Two art projects that engage with the community and highlight people’s experiences of isolation will be on show to the public this month.
Durham County Council’s Community Arts team has organised two pieces with local artists that bring older people together to share their experiences of being isolated, either before or during the coronavirus pandemic.
To coincide with September as World Alzheimer’s Month, from the end of September and throughout October both of these unique projects will be open for the public to experience either safely in person or online.
The council’s community arts team has commissioned musician Bethany Elen Coyle to run a series of four, one-hour online songwriting workshops for members of both the East Durham Dementia Friendly Choir (EDDFC) and the Ushaw Dementia Friendly Choir (UDFC).
The groups are being invited to write their own song about their experiences of isolation during the coronavirus pandemic. Bethany will work with the group on their lyrics, then she will create the music and arrangement and record the song via zoom. The workshop is being launched on Wednesday 30 September and the song will be released in November.
If you are interested in joining the online dementia-friendly choir sessions or participating in the songwriting project, contact firstname.lastname@example.org
Bethany said: “Our wonderful network of Durham Dementia Friendly Community Choirs will come together to create a new collaborative musical composition and film, straight from the heart of our singing community.
“Through a series of online music sessions, we shall discuss and explore themes and issues prevalent to our community and write lyrics, create music, percussion and vocal arrangements of our song before filming our music remotely. These recordings will then be woven together to create a music film and shared publicly.
“Building on the success and hugely positive and supportive feedback of our lockdown music film ‘Stand By Me’, created in April 2020, and in spite of continuing coronavirus restrictions, we hope that this exciting new participant-led project will further showcase and advocate the power of music and song in uniting and supporting our wonderful, intergenerational and inclusive dementia-friendly community of singers and friends.”
Also, this month, artist Sharon Bailey will host her exhibition ‘Home Alone’ at Durham Town Hall until the end of October.
The exhibition, which toured across County Durham’s libraries earlier this year and welcomed a fantastic reception, showcases documents, photographs, and sound recordings from Sharon’s visits, over a period of eight months, to isolated older people living on their own.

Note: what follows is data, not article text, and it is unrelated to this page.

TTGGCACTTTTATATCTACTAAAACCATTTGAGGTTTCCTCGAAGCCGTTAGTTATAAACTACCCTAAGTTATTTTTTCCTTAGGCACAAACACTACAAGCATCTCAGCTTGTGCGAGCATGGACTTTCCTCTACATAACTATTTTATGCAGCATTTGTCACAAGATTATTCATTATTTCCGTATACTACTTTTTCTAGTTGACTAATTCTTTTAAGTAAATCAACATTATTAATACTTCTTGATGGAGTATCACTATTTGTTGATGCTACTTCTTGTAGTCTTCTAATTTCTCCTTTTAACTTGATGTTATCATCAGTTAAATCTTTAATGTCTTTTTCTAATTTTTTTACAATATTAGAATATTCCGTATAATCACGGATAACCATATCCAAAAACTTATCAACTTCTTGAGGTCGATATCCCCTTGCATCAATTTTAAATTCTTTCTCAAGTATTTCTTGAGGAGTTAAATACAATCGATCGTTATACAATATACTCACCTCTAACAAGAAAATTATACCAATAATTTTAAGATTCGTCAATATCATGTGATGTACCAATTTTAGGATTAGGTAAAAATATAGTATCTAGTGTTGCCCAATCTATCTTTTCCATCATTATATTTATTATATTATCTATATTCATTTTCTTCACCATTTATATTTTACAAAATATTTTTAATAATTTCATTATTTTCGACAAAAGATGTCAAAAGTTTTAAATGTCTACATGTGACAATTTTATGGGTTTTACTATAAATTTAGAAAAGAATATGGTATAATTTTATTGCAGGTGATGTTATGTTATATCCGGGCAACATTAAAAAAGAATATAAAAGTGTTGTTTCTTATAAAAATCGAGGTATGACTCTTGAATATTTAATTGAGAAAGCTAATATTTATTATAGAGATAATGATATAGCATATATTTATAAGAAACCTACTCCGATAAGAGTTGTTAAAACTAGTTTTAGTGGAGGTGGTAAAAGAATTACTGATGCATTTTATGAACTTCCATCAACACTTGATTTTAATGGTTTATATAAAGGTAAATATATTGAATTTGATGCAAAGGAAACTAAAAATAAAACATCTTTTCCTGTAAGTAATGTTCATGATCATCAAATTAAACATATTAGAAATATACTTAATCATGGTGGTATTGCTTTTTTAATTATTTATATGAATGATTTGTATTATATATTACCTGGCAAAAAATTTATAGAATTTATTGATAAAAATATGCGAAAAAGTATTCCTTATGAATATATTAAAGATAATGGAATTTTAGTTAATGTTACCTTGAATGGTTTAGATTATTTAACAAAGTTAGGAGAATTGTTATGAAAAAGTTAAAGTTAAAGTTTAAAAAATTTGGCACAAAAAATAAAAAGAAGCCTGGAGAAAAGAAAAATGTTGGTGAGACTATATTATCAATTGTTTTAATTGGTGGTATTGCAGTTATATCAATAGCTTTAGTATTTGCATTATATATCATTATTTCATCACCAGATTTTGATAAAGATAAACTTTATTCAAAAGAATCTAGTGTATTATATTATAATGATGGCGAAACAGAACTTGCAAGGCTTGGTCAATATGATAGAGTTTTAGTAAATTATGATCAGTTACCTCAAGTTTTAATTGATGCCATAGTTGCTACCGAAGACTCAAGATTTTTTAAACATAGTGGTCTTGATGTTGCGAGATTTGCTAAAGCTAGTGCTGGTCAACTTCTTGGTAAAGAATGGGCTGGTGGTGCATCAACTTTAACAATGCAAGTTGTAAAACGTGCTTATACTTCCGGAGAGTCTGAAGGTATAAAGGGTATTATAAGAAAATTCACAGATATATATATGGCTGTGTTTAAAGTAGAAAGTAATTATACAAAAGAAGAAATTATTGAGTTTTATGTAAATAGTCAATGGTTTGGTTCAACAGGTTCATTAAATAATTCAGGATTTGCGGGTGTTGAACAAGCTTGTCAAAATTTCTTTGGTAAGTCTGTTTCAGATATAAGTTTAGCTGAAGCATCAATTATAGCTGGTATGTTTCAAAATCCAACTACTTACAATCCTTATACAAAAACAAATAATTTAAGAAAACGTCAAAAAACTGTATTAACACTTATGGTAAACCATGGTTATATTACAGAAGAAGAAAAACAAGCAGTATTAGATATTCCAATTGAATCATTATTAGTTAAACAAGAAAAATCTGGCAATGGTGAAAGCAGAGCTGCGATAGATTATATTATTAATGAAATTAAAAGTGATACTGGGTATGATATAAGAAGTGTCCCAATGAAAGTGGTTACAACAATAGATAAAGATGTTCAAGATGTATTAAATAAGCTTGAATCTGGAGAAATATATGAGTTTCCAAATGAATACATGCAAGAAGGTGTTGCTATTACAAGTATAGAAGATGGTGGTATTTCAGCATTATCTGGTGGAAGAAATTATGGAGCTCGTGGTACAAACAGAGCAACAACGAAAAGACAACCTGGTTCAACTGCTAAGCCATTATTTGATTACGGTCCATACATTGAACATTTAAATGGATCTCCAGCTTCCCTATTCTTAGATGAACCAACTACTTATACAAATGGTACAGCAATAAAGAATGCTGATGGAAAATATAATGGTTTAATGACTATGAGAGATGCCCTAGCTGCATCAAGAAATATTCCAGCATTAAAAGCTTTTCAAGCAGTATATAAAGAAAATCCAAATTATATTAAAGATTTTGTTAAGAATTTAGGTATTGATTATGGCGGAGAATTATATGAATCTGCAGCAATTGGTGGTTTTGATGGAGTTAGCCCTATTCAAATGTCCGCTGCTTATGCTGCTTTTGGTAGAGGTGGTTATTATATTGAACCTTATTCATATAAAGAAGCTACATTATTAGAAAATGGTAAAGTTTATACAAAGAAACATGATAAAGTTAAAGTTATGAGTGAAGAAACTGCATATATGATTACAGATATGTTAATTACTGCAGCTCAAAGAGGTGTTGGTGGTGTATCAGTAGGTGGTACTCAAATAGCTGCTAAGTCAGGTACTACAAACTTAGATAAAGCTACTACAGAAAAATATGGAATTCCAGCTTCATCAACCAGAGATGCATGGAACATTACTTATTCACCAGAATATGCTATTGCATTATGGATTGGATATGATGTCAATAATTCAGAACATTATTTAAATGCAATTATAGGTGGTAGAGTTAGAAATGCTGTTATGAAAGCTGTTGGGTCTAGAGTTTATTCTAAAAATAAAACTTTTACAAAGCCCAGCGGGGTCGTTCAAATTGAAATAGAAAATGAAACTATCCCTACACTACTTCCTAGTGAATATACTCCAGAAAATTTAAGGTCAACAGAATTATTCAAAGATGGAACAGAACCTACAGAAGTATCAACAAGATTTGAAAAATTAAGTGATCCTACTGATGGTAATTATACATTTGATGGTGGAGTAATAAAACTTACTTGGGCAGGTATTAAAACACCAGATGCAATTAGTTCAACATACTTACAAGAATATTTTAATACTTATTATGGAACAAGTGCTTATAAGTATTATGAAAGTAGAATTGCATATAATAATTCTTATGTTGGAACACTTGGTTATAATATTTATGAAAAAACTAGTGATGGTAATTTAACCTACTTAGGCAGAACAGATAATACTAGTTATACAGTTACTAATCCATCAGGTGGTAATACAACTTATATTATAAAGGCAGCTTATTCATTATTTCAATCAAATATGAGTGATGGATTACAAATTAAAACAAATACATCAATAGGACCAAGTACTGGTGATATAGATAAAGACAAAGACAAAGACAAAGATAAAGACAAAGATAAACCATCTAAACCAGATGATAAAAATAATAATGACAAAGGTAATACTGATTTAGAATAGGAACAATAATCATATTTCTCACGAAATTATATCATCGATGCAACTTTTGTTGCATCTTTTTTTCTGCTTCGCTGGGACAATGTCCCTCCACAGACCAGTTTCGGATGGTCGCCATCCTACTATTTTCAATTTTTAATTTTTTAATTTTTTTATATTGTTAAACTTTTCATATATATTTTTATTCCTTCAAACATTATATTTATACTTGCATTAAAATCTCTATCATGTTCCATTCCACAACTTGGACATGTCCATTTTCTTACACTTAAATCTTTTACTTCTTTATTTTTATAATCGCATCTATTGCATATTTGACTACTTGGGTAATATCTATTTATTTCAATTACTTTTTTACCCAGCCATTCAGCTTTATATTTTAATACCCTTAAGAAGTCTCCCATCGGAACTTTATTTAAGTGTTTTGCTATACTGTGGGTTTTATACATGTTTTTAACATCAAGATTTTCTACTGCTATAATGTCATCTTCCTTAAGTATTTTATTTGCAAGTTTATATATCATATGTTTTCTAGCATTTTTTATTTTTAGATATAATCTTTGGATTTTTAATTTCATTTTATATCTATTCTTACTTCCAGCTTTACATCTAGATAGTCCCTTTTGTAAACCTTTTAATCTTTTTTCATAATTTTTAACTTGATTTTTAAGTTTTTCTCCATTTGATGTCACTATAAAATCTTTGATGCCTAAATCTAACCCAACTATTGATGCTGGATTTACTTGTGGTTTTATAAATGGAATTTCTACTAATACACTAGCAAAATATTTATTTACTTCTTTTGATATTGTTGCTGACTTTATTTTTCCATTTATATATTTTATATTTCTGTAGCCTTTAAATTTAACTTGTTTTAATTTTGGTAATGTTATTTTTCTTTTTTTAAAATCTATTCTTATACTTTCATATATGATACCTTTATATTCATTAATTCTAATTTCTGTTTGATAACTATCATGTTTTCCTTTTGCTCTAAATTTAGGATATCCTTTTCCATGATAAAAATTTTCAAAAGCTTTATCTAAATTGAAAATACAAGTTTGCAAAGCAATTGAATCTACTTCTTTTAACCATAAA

It also features a specially recorded video of the monologue, which was developed from verbatim interviews and, before coronavirus restrictions, was previously a live theatre show. There will be an engagement programme alongside the exhibition, including art packs for older people.
The exhibition will be open to the public from Wednesday, 30 September to Saturday, 31 October and can be seen during Durham Town Hall’s opening times; Wednesday to Saturday from 10am to 3pm.
The town hall has measures in place to keep visitors safe during the coronavirus outbreak including mandatory use of face coverings (unless exempt), a one-way system, staggered entry, and some parts of the building will be limited to one household at a time. Hand sanitising stations are also available throughout the building. Visitors to the town hall are reminded to check and follow current government guidance on staying safe before they visit.
Work has been carried out by the council’s building and facilities maintenance team to put measures in place to make the venue as safe as possible. Weekly checks will be carried out and any changes will be implemented where necessary to keep people safe and in response to any modification to government guidelines.
Sharon said: “As we have emerged from lockdown and tried to get back to some sort of normality, let’s not forget those stuck at home, alone and lonely. ‘Home Alone’ now seems somewhat prophetic and this period has continued to highlight the problems in our social care system and the social and health inequalities in our communities.
“My project captures the day-to-day experiences of those living alone through photographs and words; a tangible way to remember these isolated older people and their hidden lives.”
Cllr Joy Allen, Durham County Council’s cabinet member for transformation, culture and tourism, said: “The coronavirus pandemic has been a difficult period for everyone and we have all experienced in some way what it is like to be isolated from friends or family during this uncertain time. However, in some cases, this is sadly a reality for a number of older people living alone.
“These two unique art projects have been able to gather together those who are isolated and allow them to share their stories and experiences with the public and bring some important messages to light. I’m sure there will be something in these projects that resonates with everyone due to what we have all experienced throughout the pandemic and I am looking forward to seeing the creative result of everyone’s hard work.”
For more information about the council’s Community Arts team and its projects, visit www.durham.gov.uk/communityarts